More and more, we see destination organizations worldwide launching innovative programs to engage local stakeholders in developing long-term strategies for regenerative tourism that serve both local citizens and travelers. And, yes, specifically in that order — local citizens first!
Citizens must be central to our new networks. Civic bodies, interest groups, and authentic voices from our history, our present, and our future must be present in our new, wider network.
The hard part is that getting the broad engagement we need as destination organizations is an order of magnitude greater than anything we already have in place. As destination organizations, we’re very good at getting the usual suspects in a room — our hotel partners, our attractions, some levels of government, etc. — but what about the “unusual” suspects? The new cohort that represents the creativity, inclusivity, and broader thinking we all need as well? What about our sustainability partners, the youth voices, the citizen historians, and our social justice peers?
How do we cut through the clutter and demonstrate that something really different is happening at the DMO?
When I think about this challenge, I think of three examples from the last decade:
- Regenerative tourism in Bay of Plenty, New Zealand, and the work of people like Kristin Dunne and Frank Cuypers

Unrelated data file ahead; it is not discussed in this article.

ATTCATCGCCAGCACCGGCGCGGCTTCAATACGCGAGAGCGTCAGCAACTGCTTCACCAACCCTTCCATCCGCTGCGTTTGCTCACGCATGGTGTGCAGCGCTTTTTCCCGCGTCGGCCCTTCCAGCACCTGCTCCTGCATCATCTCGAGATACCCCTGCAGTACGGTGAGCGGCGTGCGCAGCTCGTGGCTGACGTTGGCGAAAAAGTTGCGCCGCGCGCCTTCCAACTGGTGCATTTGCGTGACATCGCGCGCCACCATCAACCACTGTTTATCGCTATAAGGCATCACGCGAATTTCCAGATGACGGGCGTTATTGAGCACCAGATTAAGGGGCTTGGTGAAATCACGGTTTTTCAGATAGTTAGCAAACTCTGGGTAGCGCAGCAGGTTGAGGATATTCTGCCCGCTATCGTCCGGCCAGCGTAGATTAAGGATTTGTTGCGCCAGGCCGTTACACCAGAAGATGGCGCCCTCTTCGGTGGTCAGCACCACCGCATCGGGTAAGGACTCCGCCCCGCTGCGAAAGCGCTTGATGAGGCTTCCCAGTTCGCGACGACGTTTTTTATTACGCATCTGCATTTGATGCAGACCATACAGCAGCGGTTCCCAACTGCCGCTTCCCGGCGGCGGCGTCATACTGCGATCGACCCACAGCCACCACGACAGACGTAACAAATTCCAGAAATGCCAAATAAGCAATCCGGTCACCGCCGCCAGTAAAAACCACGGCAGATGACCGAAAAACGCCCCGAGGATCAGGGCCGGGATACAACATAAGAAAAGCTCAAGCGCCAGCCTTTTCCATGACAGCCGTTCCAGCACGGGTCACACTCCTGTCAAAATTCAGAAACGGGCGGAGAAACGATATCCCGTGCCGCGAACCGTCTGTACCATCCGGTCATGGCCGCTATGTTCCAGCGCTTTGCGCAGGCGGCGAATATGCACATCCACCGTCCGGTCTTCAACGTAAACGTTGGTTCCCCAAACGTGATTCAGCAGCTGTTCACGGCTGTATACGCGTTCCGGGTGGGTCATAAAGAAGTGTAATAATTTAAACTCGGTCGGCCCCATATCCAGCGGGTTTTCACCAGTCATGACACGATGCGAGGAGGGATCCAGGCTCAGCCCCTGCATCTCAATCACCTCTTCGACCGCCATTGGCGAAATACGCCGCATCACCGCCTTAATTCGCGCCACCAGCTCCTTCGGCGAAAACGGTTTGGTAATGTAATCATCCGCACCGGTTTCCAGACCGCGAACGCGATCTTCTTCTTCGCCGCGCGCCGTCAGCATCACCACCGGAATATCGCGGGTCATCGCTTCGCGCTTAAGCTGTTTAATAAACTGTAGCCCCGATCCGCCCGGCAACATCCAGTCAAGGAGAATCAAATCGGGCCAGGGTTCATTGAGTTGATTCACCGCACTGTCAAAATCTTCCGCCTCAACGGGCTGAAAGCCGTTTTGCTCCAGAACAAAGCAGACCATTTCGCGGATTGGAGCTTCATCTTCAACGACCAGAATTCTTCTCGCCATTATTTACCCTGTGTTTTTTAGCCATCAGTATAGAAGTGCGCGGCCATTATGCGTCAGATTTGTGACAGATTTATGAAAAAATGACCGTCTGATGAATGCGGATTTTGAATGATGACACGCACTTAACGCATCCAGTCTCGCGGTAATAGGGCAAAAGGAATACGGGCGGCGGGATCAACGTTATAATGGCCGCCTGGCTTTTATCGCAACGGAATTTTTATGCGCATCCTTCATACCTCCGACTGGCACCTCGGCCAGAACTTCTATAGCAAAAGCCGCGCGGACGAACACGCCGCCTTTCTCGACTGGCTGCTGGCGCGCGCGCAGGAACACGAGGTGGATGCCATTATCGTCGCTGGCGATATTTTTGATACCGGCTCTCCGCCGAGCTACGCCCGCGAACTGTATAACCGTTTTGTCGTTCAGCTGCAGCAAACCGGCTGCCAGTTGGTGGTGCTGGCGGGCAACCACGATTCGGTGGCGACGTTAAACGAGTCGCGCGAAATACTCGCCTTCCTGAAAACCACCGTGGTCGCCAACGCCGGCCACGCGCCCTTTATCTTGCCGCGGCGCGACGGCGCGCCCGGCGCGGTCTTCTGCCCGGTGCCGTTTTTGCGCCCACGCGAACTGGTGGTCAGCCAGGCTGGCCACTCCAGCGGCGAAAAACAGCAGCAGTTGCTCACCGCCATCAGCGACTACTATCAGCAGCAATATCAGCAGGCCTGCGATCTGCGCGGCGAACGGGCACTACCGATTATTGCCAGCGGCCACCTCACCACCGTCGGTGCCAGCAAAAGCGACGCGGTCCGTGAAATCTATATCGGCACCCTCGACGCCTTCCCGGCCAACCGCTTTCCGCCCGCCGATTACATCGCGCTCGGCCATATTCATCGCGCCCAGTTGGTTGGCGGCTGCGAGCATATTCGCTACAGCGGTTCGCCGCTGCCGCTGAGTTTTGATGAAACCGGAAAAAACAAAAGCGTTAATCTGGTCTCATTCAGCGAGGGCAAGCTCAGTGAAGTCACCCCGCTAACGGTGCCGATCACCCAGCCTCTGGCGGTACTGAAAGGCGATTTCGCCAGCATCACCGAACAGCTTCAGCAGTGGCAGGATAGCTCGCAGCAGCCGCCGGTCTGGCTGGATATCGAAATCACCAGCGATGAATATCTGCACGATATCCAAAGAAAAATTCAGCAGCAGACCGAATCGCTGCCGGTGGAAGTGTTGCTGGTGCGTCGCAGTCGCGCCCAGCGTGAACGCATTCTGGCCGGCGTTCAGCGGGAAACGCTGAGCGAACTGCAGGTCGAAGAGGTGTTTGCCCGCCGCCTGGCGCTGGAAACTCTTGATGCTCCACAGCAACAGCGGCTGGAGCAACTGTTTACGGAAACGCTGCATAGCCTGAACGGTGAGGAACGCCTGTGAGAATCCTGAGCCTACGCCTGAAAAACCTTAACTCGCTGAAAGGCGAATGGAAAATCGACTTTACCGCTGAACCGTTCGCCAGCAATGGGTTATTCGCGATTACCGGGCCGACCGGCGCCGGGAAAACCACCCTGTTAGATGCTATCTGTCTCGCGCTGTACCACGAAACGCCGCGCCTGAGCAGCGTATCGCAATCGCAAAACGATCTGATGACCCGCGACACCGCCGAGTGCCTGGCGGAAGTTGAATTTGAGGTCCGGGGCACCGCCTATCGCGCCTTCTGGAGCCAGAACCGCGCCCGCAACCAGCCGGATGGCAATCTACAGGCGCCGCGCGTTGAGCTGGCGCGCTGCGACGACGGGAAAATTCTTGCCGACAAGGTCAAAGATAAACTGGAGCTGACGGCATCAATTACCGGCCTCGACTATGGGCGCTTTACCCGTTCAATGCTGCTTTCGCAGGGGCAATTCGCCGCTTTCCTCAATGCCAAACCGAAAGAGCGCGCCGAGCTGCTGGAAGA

- The breakthrough localhood work in Copenhagen, Denmark, by Signe Jungersted and Peter Rømer Hansen
- The engagement-based planning framework by the tourism development incubator team at Regional Tourism Organization 4 (RTO4) in Canada, led by Andrea Gardi
Where did they begin the monumental task of engaging and empowering a broad network of voices and interests that would change the future of their destination? How did they get started?
They all have one thing in common — that genesis event, that “halt and catch fire” moment, and it always seems to start with a spark that literally ignites a long conversation.
- Copenhagen’s “The end of tourism as we know it’ cut through the clutter for sure, not just in Denmark but around the world
- The Bay of Plenty’s widely shared, sincere commitment to not just growing tourism but to fixing tourism, to working out a model of inclusive and ongoing engagement, captured its people’s attention like nothing before
- In 2011, RTO4’s strategic partnerships and destination animation programs spoke to a whole new way of co-developing a decade ahead of the curve … and people were listening
These were the initial sparks that cut through the clutter and got the people in a room, people who would share the work of shaping a new future for a destination, a future respectful of its past, its present, and its future.
Those sparks have to be bright and powerful if they are to get things going. They have to be a big deal. In a very short time, often a meeting or two, they have to move and inspire a critical mass of people to consider creating a new path
And that is as good a place as any to introduce my two guests for this Future of Tourism episode:
Rob Holmes, founder and chief strategist at GLP Films
Casey Canevari, business development manager at GLP Films
GLP Films has a mission of helping destinations, brands, and organizations achieve their sustainability goals by telling local stories globally through beautifully crafted video, engaging content and communications campaigns, using a people-first approach.
In other words, they help provide that spark, crystalize that “halt and catch fire” moment, and move along the important conversations.